Other guests included LA Times columnist and editor at large, Jim Newton, and his wife, LA Times legal counsel, Karlene Goller, along with Geneva Overholser, the director of USC’s Annenberg School of Journalism, and actor Mike Farrell who is also president of Death Penalty Focus and his wife, actress, Shelley Fabares.
As luck would have it, on Sunday Bonner’s book was reviewed glowingly on the front page of the New York Times Book Review. Here’s a clip:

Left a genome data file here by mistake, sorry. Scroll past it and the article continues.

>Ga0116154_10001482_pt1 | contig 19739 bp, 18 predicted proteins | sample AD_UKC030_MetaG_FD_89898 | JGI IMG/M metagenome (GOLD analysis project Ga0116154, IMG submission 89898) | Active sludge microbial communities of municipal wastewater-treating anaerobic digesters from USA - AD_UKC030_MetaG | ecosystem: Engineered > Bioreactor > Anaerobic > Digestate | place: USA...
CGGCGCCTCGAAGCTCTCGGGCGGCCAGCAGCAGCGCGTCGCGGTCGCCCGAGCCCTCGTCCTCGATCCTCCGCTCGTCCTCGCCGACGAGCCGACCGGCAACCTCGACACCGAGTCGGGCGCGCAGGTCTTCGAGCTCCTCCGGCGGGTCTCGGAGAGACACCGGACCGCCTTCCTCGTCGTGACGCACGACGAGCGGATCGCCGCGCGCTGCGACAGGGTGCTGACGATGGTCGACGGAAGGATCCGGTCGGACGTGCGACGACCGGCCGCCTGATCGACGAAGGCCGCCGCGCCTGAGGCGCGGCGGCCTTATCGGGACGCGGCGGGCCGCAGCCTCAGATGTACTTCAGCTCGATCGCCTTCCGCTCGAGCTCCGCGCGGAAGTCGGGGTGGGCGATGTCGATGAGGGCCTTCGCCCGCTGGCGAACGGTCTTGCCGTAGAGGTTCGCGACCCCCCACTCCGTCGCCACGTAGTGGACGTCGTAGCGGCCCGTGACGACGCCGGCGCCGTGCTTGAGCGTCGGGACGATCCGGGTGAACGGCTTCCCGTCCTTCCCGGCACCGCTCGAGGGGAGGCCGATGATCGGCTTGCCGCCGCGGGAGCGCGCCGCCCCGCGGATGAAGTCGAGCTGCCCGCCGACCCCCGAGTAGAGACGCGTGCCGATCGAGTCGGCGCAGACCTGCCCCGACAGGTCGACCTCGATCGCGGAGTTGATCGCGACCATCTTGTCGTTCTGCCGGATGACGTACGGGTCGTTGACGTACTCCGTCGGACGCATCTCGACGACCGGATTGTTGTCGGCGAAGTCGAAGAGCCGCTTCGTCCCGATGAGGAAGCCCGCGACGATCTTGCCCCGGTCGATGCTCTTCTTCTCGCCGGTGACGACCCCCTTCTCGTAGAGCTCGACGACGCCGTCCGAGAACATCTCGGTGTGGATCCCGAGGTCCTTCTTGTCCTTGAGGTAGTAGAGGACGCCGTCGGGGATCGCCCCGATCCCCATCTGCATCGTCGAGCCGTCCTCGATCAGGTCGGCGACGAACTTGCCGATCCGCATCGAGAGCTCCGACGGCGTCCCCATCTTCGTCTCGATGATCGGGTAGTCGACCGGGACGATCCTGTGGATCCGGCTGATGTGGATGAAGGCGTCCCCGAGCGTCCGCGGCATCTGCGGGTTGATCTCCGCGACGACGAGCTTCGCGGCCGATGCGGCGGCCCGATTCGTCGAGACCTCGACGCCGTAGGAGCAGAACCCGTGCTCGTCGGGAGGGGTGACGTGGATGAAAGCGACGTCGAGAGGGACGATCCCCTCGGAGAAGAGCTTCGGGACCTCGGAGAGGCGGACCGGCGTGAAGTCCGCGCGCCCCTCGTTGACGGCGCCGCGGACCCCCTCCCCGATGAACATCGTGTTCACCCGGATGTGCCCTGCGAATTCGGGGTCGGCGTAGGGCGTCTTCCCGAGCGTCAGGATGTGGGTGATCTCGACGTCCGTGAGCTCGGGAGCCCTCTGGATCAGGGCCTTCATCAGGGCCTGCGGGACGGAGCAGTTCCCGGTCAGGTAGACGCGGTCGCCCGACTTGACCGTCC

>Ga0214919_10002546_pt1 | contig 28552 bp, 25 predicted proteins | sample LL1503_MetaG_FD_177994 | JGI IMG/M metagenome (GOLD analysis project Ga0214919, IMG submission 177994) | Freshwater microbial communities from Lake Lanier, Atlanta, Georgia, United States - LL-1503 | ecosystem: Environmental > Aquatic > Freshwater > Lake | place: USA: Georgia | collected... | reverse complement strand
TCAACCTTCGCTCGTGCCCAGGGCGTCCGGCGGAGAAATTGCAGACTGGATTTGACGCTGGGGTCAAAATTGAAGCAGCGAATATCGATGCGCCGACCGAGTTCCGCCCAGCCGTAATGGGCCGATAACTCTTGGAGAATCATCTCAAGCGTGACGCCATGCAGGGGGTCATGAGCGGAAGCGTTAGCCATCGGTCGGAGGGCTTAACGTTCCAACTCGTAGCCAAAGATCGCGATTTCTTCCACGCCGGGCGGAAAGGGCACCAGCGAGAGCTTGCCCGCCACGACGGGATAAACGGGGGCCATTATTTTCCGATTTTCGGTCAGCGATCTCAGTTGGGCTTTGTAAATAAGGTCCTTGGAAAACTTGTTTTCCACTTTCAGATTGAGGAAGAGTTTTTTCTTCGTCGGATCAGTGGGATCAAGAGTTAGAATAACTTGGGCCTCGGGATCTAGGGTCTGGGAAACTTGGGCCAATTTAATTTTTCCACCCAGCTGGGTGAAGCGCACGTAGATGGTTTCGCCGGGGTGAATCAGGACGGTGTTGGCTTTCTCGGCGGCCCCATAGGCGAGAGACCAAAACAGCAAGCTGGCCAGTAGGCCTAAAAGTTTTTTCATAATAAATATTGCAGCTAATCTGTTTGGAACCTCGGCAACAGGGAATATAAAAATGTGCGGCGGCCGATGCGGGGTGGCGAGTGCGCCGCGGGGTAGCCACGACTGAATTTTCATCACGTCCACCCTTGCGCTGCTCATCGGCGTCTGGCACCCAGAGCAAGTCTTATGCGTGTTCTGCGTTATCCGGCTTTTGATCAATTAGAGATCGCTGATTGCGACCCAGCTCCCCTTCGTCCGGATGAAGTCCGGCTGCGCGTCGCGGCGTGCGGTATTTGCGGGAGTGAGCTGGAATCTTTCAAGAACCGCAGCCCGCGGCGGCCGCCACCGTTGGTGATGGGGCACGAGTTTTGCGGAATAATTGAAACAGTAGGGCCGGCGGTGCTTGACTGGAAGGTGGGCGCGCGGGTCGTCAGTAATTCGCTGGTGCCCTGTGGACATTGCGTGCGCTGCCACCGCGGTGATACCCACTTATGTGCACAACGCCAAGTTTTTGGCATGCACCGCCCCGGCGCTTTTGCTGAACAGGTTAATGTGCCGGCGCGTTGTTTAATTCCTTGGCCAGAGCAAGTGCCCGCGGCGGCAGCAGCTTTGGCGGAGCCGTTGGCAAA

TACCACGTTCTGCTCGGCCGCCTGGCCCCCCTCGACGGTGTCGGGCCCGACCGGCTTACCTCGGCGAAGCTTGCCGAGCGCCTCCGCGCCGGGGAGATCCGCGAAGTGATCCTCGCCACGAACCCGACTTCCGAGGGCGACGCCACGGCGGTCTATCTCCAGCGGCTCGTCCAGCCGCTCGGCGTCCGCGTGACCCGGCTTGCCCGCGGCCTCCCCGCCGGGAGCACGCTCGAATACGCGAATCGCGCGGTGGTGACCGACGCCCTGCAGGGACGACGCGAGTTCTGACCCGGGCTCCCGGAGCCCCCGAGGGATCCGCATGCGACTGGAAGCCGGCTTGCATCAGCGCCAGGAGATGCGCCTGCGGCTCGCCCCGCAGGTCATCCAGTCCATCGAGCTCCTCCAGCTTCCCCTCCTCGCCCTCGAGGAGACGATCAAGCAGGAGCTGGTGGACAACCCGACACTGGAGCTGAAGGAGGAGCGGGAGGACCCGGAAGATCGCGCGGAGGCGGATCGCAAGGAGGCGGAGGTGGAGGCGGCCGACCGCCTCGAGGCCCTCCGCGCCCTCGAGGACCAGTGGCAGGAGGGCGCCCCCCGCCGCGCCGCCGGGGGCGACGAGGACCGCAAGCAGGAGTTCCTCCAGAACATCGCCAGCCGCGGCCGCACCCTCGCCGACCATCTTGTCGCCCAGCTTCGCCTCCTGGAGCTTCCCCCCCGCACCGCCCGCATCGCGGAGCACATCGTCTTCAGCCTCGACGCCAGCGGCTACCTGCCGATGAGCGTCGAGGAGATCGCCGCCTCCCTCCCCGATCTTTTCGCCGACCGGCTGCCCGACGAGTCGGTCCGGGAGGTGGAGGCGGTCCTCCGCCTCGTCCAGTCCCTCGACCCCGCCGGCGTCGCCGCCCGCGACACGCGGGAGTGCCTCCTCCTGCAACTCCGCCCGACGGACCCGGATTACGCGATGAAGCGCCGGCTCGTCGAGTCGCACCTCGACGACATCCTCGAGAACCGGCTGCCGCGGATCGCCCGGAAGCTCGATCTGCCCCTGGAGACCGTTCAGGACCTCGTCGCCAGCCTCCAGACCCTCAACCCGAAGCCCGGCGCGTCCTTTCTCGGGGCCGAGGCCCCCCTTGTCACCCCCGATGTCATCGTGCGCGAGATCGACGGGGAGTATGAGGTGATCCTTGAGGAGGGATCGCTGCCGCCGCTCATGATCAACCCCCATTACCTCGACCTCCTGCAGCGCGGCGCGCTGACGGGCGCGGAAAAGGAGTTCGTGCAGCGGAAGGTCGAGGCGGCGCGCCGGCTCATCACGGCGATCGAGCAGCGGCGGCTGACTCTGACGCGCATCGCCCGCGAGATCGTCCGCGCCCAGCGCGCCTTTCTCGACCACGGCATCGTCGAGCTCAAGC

This much we know to be true: On a cold winter weekend in early 1982, somebody murdered 76-year-old Dorothy Edwards. Apparently she knew the perpetrator, since she let him into her handsome home on a quiet side street in Greenwood, S.C. The crime itself was horrific. She was beaten with a blunt object, stabbed repeatedly — one ear was almost severed — probably sexually assaulted; her body was stuffed into a bedroom closet, where it was discovered on Monday afternoon, Jan. 18. The next day the police arrested Edward Lee Elmore, a 23-year-old handyman whom Edwards had recently hired to do a few odd jobs around the house. He was formally charged with first-degree murder on Jan. 21, tried in the second week of April, found guilty by a jury that deliberated for two and a half hours, and sentenced to death.